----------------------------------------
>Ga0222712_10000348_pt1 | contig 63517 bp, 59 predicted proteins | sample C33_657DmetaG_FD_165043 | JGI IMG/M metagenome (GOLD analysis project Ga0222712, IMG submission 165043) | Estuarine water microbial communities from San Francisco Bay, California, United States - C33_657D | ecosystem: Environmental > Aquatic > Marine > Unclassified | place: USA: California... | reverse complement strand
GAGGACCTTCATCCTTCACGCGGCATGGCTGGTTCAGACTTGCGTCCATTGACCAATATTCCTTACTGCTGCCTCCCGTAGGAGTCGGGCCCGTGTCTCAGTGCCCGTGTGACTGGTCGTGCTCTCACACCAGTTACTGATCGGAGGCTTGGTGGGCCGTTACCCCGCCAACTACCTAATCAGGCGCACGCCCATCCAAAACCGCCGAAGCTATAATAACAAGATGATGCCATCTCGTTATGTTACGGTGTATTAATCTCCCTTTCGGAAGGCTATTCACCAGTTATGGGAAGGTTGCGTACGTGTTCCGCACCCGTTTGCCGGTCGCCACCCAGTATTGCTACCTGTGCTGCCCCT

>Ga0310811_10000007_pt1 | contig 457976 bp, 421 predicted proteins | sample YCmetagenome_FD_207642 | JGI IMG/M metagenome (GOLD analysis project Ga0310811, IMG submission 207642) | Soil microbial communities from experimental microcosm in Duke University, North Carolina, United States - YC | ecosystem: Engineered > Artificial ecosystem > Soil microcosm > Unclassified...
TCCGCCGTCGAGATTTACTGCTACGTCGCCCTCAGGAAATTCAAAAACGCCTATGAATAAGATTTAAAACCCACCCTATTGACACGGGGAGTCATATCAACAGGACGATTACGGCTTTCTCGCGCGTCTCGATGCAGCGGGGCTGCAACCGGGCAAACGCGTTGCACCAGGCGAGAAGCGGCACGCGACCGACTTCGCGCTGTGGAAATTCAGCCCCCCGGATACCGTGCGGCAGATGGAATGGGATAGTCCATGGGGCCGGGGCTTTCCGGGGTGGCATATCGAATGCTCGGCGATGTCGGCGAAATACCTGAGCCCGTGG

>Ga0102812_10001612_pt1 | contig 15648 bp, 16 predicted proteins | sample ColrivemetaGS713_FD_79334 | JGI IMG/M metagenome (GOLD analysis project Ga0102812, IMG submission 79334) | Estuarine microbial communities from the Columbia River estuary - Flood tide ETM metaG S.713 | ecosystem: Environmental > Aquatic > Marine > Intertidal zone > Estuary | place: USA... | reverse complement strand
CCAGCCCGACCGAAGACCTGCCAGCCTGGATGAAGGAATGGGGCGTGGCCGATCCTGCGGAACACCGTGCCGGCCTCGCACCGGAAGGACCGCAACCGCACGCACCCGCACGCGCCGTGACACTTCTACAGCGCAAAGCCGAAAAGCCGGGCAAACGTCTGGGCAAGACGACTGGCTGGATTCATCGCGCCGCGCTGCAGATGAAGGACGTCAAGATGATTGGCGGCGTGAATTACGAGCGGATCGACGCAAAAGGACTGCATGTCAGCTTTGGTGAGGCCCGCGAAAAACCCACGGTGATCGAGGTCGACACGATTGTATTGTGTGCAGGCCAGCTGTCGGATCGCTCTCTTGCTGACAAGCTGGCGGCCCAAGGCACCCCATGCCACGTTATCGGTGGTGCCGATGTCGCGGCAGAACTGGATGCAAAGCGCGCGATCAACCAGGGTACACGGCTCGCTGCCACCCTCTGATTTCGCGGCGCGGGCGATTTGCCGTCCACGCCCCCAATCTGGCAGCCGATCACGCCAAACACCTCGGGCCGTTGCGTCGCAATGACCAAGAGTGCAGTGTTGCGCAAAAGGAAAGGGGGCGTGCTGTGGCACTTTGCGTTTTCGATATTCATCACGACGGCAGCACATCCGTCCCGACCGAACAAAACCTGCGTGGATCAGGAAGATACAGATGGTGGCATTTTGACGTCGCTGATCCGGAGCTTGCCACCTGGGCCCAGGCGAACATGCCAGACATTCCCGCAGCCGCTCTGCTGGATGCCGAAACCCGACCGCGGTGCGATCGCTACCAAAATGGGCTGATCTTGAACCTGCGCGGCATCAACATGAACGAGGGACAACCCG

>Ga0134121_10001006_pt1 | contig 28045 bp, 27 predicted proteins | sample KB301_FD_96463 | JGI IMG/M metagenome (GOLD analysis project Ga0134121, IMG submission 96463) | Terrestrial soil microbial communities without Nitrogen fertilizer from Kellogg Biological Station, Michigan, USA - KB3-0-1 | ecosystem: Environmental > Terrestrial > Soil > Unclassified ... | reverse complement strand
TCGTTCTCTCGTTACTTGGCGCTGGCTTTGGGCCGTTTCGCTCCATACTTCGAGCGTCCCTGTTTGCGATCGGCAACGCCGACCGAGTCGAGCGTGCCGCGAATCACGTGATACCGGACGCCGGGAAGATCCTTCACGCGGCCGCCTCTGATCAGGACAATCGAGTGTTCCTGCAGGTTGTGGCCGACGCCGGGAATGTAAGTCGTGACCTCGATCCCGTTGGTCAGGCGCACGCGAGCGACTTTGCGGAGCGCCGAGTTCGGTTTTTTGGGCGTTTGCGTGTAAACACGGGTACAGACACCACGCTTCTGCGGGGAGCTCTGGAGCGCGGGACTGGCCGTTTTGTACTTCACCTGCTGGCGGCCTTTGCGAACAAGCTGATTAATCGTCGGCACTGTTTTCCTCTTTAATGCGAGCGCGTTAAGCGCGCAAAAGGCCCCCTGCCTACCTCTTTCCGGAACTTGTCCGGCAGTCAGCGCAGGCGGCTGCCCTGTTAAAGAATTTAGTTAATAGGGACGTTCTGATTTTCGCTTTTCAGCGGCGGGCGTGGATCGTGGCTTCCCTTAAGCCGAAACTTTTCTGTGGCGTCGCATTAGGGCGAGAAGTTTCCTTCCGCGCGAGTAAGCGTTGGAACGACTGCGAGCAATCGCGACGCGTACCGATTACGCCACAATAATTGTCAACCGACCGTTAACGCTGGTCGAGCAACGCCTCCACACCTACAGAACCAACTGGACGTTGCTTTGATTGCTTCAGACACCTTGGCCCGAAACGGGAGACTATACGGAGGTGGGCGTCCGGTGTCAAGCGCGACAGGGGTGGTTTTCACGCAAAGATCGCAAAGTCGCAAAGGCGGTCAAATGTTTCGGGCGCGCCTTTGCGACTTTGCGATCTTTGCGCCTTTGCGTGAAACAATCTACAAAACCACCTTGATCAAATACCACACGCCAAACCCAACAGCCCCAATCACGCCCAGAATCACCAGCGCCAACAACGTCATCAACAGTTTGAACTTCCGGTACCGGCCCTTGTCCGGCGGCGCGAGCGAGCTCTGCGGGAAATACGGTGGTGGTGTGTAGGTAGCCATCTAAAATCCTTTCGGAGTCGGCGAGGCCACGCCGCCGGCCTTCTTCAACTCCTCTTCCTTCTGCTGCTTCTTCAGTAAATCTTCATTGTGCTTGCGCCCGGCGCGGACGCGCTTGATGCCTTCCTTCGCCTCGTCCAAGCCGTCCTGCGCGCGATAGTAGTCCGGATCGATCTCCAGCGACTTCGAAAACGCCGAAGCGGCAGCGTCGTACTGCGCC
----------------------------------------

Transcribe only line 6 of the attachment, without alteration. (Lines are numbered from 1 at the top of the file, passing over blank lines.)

CCAGCCCGACCGAAGACCTGCCAGCCTGGATGAAGGAATGGGGCGTGGCCGATCCTGCGGAACACCGTGCCGGCCTCGCACCGGAAGGACCGCAACCGCACGCACCCGCACGCGCCGTGACACTTCTACAGCGCAAAGCCGAAAAGCCGGGCAAACGTCTGGGCAAGACGACTGGCTGGATTCATCGCGCCGCGCTGCAGATGAAGGACGTCAAGATGATTGGCGGCGTGAATTACGAGCGGATCGACGCAAAAGGACTGCATGTCAGCTTTGGTGAGGCCCGCGAAAAACCCACGGTGATCGAGGTCGACACGATTGTATTGTGTGCAGGCCAGCTGTCGGATCGCTCTCTTGCTGACAAGCTGGCGGCCCAAGGCACCCCATGCCACGTTATCGGTGGTGCCGATGTCGCGGCAGAACTGGATGCAAAGCGCGCGATCAACCAGGGTACACGGCTCGCTGCCACCCTCTGATTTCGCGGCGCGGGCGATTTGCCGTCCACGCCCCCAATCTGGCAGCCGATCACGCCAAACACCTCGGGCCGTTGCGTCGCAATGACCAAGAGTGCAGTGTTGCGCAAAAGGAAAGGGGGCGTGCTGTGGCACTTTGCGTTTTCGATATTCATCACGACGGCAGCACATCCGTCCCGACCGAACAAAACCTGCGTGGATCAGGAAGATACAGATGGTGGCATTTTGACGTCGCTGATCCGGAGCTTGCCACCTGGGCCCAGGCGAACATGCCAGACATTCCCGCAGCCGCTCTGCTGGATGCCGAAACCCGACCGCGGTGCGATCGCTACCAAAATGGGCTGATCTTGAACCTGCGCGGCATCAACATGAACGAGGGACAACCCG